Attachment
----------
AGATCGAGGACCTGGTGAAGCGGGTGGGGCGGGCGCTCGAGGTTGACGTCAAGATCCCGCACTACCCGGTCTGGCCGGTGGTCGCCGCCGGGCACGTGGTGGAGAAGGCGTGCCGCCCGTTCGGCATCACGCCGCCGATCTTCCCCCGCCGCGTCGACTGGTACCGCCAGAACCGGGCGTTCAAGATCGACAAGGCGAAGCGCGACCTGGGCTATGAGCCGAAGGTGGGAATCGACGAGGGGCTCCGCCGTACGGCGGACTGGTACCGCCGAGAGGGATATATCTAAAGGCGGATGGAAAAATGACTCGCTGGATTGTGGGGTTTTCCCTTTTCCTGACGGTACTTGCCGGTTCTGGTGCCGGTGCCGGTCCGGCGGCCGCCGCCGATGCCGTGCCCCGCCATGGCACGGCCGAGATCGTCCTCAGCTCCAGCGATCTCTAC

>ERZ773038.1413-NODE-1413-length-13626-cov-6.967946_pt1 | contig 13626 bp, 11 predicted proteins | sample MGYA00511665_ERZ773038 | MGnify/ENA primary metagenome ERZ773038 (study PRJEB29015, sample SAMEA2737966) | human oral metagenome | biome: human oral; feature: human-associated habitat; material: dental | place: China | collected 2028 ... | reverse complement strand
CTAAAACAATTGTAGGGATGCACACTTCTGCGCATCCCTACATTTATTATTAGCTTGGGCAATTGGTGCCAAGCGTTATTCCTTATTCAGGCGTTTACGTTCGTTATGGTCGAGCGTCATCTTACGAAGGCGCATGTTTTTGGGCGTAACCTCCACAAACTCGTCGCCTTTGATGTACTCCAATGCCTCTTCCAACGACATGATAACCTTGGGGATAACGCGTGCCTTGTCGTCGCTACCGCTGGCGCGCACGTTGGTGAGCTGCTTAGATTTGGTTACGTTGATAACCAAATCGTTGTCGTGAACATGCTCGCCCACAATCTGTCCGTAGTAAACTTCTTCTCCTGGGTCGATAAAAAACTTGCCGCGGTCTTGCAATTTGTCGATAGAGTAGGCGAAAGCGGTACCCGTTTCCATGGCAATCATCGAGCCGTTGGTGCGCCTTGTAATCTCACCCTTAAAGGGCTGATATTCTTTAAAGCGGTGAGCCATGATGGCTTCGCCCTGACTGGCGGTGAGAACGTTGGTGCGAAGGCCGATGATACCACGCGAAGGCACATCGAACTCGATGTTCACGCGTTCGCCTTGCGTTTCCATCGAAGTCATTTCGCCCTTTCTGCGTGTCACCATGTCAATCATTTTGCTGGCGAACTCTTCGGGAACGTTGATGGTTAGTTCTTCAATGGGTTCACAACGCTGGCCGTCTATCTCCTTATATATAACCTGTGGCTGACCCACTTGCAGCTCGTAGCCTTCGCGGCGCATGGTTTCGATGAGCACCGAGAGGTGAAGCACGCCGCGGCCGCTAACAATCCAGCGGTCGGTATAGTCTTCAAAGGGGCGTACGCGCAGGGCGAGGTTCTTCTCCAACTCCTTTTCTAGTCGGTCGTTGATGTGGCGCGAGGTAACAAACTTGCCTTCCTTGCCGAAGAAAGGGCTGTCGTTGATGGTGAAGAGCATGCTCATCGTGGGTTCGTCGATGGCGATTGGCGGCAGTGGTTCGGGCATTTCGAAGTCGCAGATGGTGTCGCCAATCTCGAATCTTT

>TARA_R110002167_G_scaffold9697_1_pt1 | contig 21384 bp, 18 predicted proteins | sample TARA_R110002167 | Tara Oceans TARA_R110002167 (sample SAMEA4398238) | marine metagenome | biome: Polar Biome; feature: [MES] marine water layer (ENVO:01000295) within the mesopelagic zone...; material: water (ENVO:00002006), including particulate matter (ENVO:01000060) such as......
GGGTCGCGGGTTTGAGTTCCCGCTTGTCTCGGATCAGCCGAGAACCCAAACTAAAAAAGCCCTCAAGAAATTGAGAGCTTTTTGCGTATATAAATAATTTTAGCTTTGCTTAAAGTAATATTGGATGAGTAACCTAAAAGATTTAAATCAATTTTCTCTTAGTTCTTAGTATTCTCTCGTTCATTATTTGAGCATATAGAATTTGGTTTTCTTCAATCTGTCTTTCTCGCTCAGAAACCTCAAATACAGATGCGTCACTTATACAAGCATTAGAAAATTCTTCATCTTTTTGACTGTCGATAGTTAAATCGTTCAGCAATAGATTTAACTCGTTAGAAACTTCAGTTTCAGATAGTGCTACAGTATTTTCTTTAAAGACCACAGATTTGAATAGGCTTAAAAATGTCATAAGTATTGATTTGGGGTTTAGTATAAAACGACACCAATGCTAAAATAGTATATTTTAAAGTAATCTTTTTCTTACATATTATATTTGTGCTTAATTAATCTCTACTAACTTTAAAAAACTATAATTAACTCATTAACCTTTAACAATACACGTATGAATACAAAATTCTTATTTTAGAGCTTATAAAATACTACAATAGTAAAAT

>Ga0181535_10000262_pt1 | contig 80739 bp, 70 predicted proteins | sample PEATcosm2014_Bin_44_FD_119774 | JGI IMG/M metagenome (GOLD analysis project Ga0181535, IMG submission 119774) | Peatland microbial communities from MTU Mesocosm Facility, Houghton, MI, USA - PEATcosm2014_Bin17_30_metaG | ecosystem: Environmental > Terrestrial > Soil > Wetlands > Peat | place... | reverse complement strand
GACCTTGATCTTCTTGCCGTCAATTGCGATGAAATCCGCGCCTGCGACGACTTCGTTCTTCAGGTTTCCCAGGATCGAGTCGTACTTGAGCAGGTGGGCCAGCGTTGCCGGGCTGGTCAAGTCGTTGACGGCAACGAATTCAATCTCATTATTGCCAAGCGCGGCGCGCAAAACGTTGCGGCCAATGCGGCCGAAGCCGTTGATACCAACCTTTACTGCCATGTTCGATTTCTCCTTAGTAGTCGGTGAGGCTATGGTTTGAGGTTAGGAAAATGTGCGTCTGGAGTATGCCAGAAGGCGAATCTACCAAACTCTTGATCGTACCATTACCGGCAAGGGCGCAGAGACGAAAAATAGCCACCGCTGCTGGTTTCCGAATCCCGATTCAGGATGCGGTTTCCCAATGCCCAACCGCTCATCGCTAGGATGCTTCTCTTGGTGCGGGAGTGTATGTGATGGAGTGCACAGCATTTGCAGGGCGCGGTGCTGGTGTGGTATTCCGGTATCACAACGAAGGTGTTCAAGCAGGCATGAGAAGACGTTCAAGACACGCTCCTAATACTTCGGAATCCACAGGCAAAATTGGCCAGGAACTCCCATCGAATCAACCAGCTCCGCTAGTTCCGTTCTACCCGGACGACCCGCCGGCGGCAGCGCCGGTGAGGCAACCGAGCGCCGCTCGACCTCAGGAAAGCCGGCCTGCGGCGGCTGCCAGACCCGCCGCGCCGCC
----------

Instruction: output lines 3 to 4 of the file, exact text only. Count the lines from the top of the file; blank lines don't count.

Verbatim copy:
CTAAAACAATTGTAGGGATGCACACTTCTGCGCATCCCTACATTTATTATTAGCTTGGGCAATTGGTGCCAAGCGTTATTCCTTATTCAGGCGTTTACGTTCGTTATGGTCGAGCGTCATCTTACGAAGGCGCATGTTTTTGGGCGTAACCTCCACAAACTCGTCGCCTTTGATGTACTCCAATGCCTCTTCCAACGACATGATAACCTTGGGGATAACGCGTGCCTTGTCGTCGCTACCGCTGGCGCGCACGTTGGTGAGCTGCTTAGATTTGGTTACGTTGATAACCAAATCGTTGTCGTGAACATGCTCGCCCACAATCTGTCCGTAGTAAACTTCTTCTCCTGGGTCGATAAAAAACTTGCCGCGGTCTTGCAATTTGTCGATAGAGTAGGCGAAAGCGGTACCCGTTTCCATGGCAATCATCGAGCCGTTGGTGCGCCTTGTAATCTCACCCTTAAAGGGCTGATATTCTTTAAAGCGGTGAGCCATGATGGCTTCGCCCTGACTGGCGGTGAGAACGTTGGTGCGAAGGCCGATGATACCACGCGAAGGCACATCGAACTCGATGTTCACGCGTTCGCCTTGCGTTTCCATCGAAGTCATTTCGCCCTTTCTGCGTGTCACCATGTCAATCATTTTGCTGGCGAACTCTTCGGGAACGTTGATGGTTAGTTCTTCAATGGGTTCACAACGCTGGCCGTCTATCTCCTTATATATAACCTGTGGCTGACCCACTTGCAGCTCGTAGCCTTCGCGGCGCATGGTTTCGATGAGCACCGAGAGGTGAAGCACGCCGCGGCCGCTAACAATCCAGCGGTCGGTATAGTCTTCAAAGGGGCGTACGCGCAGGGCGAGGTTCTTCTCCAACTCCTTTTCTAGTCGGTCGTTGATGTGGCGCGAGGTAACAAACTTGCCTTCCTTGCCGAAGAAAGGGCTGTCGTTGATGGTGAAGAGCATGCTCATCGTGGGTTCGTCGATGGCGATTGGCGGCAGTGGTTCGGGCATTTCGAAGTCGCAGATGGTGTCGCCAATCTCGAATCTTT

>TARA_R110002167_G_scaffold9697_1_pt1 | contig 21384 bp, 18 predicted proteins | sample TARA_R110002167 | Tara Oceans TARA_R110002167 (sample SAMEA4398238) | marine metagenome | biome: Polar Biome; feature: [MES] marine water layer (ENVO:01000295) within the mesopelagic zone...; material: water (ENVO:00002006), including particulate matter (ENVO:01000060) such as......